It takes a community: how one man got support from his neighbors to save its water supply.

Baby steps matter.

"Most people here in Nicaragua probably live on an average of about $3 a day. Water, food, work, everything is an issue for people that live outside the city."

The man who said that is called Rafael Alvarado, and he is also from Nicaragua. His hometown is Matagalpa, and a great deal of his work has focused in the neighborhoods in that region.

That's Rafael!

As Rafael pointed out, poverty is a pretty big issue in Nicaragua. Part of that poverty means that the inhabitants of Matagalpa don't have the resources to fix their wells when they're broken.

Interesting fact: "Broken well" is not what you'd think it means! It doesn't mean that the well is actually cracked in half. According to Rafael:

"To us, the definition of a broken well is a well that is contaminated but it has some system that is being used."

Yikes. So that means that while the well might actually physically FUNCTION — e.g. you can haul up water from a hole in the ground — the water that comes out of it isn't fit for drinking.

Matagalpa isn't the only place in Nicaragua where this is the situation. As Rafael points out:

"There are approximately 70,000 broken wells in Nicaragua right now."

And he and his team are now fixing just Matagalpa's wells. It's going to be a long journey — but the baby steps that Rafael and friends take are going to do wonders for Matagalpa.

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Photo by Alfons Morales on Unsplash

Last month, the Chicago Public Library system became the largest in the country to eliminate late fees thanks to Mayor Lori E. Lightfoot.

While the move, which was implemented October 1, was intended to "remove unfair barriers to basic library access, especially for youth and low-income patrons," it had another positive outcome. Since the removal of overdue fees, along with the elimination of any outstanding charges on people's accounts, libraries across the city saw a surge in the return of overdue books over the last several weeks.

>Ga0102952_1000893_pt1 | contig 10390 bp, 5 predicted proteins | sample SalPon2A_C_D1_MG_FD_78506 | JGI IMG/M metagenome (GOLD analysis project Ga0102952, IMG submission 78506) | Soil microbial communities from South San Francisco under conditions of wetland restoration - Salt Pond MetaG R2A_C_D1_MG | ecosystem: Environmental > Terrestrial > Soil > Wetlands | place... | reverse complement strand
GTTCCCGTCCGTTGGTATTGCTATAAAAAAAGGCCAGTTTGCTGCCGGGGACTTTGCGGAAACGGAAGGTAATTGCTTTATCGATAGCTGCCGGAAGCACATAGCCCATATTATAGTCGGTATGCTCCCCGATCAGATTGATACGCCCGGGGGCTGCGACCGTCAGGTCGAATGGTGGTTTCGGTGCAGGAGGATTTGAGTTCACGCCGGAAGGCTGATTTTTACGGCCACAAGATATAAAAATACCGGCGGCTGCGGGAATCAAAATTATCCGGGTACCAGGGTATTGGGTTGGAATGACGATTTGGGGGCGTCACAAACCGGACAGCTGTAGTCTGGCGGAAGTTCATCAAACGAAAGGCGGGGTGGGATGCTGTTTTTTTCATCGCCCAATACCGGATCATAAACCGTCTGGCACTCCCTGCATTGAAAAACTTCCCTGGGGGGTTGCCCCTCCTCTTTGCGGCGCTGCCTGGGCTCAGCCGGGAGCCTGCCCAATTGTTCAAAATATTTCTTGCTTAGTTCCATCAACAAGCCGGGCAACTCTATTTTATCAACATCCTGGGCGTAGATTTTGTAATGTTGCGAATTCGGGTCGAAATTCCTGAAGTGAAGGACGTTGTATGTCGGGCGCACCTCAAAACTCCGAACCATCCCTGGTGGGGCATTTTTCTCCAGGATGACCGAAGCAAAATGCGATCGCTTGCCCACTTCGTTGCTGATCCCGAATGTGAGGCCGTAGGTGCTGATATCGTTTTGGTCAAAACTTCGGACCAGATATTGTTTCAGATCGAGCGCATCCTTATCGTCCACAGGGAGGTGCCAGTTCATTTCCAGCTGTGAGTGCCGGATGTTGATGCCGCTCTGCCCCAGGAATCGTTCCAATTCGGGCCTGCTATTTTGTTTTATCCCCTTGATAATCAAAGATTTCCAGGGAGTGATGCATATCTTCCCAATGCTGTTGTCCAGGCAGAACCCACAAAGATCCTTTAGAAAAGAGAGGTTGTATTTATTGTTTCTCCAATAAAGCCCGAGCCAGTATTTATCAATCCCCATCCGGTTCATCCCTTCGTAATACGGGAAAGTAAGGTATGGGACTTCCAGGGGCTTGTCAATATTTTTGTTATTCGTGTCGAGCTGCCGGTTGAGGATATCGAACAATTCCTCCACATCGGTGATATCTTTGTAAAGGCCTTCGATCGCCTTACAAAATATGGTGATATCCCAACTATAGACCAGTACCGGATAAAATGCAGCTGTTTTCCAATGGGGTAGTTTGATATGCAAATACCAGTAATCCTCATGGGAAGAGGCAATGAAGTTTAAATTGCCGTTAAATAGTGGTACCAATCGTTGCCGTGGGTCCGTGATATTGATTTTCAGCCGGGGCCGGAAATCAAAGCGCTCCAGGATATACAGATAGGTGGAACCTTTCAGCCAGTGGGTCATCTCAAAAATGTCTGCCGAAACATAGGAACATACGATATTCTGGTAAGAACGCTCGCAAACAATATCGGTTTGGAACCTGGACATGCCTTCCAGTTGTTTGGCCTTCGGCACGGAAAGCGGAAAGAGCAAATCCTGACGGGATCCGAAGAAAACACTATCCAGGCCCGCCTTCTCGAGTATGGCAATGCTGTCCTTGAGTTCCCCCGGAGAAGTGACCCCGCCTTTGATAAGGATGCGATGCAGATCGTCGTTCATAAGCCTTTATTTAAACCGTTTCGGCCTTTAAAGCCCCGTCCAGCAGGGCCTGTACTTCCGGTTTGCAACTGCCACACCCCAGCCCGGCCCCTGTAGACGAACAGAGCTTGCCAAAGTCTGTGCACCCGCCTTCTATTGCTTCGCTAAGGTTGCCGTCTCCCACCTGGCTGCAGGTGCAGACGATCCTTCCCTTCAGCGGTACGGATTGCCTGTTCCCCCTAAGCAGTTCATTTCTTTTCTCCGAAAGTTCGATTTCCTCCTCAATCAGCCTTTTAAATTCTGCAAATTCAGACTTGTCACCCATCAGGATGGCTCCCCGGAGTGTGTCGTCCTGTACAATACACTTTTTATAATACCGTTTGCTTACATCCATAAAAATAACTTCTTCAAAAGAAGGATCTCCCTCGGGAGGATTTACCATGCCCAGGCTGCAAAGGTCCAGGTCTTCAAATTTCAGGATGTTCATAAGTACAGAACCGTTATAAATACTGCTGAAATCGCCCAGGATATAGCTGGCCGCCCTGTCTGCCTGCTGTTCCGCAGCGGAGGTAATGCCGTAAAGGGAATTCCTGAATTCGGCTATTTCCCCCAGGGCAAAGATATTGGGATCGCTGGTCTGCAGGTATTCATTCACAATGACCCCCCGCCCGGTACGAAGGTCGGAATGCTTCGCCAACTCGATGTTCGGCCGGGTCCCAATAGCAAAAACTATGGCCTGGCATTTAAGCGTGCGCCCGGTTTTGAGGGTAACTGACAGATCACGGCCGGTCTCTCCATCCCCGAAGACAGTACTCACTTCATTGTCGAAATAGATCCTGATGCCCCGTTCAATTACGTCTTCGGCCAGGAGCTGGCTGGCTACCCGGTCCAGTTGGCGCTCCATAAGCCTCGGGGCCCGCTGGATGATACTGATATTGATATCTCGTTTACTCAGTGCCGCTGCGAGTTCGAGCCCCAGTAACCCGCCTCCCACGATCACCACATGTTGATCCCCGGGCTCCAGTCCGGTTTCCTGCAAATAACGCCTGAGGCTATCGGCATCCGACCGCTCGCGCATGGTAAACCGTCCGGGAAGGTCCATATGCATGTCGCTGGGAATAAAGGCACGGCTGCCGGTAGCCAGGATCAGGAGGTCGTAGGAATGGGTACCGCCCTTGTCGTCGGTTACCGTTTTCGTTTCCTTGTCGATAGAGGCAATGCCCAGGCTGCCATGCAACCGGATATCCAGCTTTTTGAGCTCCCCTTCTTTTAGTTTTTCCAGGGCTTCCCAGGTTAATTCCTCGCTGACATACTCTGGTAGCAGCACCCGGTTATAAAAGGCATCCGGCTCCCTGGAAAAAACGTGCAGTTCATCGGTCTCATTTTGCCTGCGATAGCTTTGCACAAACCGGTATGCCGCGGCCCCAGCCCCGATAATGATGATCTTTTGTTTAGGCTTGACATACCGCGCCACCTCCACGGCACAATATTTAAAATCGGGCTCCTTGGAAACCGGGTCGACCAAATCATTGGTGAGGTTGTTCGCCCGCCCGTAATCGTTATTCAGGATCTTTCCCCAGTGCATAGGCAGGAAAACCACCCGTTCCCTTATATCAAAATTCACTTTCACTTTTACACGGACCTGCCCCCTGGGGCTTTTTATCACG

"The amount of books returned has increased by 240 percent…We're very, very happy to have that. … Those books have a value and cost money to buy. We want those assets back. We also want the patron to come back," Library Commissioner Andrea Telli said at a City Council budget hearing, the Chicago-Sun Times reports.

According to a press release from Lightfoot, late fees rarely have the impact they're intended to. "Research from other fine-free systems has indicated that fines do not increase return rates, and further that the cost of collecting and maintaining overdue fees often outweighs the revenue generated by them."

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via The Tonight Show Starring Jimmy Fallon / YouTube

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The duo started with 1940's "When You Wish Upon a Star" and ended with 2013's "Let it Go" from "Frozen."

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via Twitter / ESPN

Madison Square Garden in New York City is known for having hosted some legendary performances. George Harrison's Concert for Bangladesh in '71, Billy Joel's 12 sellouts in '06, and Carmelo Anthony's 62 points in a 2014 victory against the Charlotte Bobcats, just to name a few.

But it's hard to imagine one person holding the legendary arena in the palm of their hand quite like Pete DuPré, better known as "Harmonica Pete," did on Veterans Day.

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